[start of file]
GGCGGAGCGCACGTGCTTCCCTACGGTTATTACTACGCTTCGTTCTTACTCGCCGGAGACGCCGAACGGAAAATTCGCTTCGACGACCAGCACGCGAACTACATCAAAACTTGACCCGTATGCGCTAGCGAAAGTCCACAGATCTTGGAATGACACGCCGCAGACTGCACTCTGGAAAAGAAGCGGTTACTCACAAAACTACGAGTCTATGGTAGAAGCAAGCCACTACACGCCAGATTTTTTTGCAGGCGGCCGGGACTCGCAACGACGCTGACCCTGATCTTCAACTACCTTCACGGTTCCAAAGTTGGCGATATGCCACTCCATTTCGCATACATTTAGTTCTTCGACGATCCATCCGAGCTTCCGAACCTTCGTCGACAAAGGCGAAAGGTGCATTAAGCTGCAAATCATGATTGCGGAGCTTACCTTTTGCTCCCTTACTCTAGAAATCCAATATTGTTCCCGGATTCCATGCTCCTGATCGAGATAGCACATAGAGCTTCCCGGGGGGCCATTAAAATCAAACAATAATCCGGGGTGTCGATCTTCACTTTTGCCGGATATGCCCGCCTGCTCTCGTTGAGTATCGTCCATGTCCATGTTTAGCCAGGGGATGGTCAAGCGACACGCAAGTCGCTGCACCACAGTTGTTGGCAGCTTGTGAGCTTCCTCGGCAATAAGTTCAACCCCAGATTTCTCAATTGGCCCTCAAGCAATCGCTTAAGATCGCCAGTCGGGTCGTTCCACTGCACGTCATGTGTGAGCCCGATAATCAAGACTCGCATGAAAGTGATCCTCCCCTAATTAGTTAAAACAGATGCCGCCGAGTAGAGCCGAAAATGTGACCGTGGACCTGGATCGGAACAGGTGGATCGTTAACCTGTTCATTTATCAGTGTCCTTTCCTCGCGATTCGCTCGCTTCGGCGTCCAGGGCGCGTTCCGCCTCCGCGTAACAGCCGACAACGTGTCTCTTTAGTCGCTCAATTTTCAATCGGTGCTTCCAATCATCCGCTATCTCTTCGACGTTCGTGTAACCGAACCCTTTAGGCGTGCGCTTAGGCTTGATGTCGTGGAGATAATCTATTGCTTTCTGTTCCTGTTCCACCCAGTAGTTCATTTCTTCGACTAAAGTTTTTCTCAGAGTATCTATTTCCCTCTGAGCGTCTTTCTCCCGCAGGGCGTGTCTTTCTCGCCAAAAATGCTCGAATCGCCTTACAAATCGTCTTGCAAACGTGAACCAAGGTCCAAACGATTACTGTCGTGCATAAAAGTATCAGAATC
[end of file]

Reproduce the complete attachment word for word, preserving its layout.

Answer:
GGCGGAGCGCACGTGCTTCCCTACGGTTATTACTACGCTTCGTTCTTACTCGCCGGAGACGCCGAACGGAAAATTCGCTTCGACGACCAGCACGCGAACTACATCAAAACTTGACCCGTATGCGCTAGCGAAAGTCCACAGATCTTGGAATGACACGCCGCAGACTGCACTCTGGAAAAGAAGCGGTTACTCACAAAACTACGAGTCTATGGTAGAAGCAAGCCACTACACGCCAGATTTTTTTGCAGGCGGCCGGGACTCGCAACGACGCTGACCCTGATCTTCAACTACCTTCACGGTTCCAAAGTTGGCGATATGCCACTCCATTTCGCATACATTTAGTTCTTCGACGATCCATCCGAGCTTCCGAACCTTCGTCGACAAAGGCGAAAGGTGCATTAAGCTGCAAATCATGATTGCGGAGCTTACCTTTTGCTCCCTTACTCTAGAAATCCAATATTGTTCCCGGATTCCATGCTCCTGATCGAGATAGCACATAGAGCTTCCCGGGGGGCCATTAAAATCAAACAATAATCCGGGGTGTCGATCTTCACTTTTGCCGGATATGCCCGCCTGCTCTCGTTGAGTATCGTCCATGTCCATGTTTAGCCAGGGGATGGTCAAGCGACACGCAAGTCGCTGCACCACAGTTGTTGGCAGCTTGTGAGCTTCCTCGGCAATAAGTTCAACCCCAGATTTCTCAATTGGCCCTCAAGCAATCGCTTAAGATCGCCAGTCGGGTCGTTCCACTGCACGTCATGTGTGAGCCCGATAATCAAGACTCGCATGAAAGTGATCCTCCCCTAATTAGTTAAAACAGATGCCGCCGAGTAGAGCCGAAAATGTGACCGTGGACCTGGATCGGAACAGGTGGATCGTTAACCTGTTCATTTATCAGTGTCCTTTCCTCGCGATTCGCTCGCTTCGGCGTCCAGGGCGCGTTCCGCCTCCGCGTAACAGCCGACAACGTGTCTCTTTAGTCGCTCAATTTTCAATCGGTGCTTCCAATCATCCGCTATCTCTTCGACGTTCGTGTAACCGAACCCTTTAGGCGTGCGCTTAGGCTTGATGTCGTGGAGATAATCTATTGCTTTCTGTTCCTGTTCCACCCAGTAGTTCATTTCTTCGACTAAAGTTTTTCTCAGAGTATCTATTTCCCTCTGAGCGTCTTTCTCCCGCAGGGCGTGTCTTTCTCGCCAAAAATGCTCGAATCGCCTTACAAATCGTCTTGCAAACGTGAACCAAGGTCCAAACGATTACTGTCGTGCATAAAAGTATCAGAATC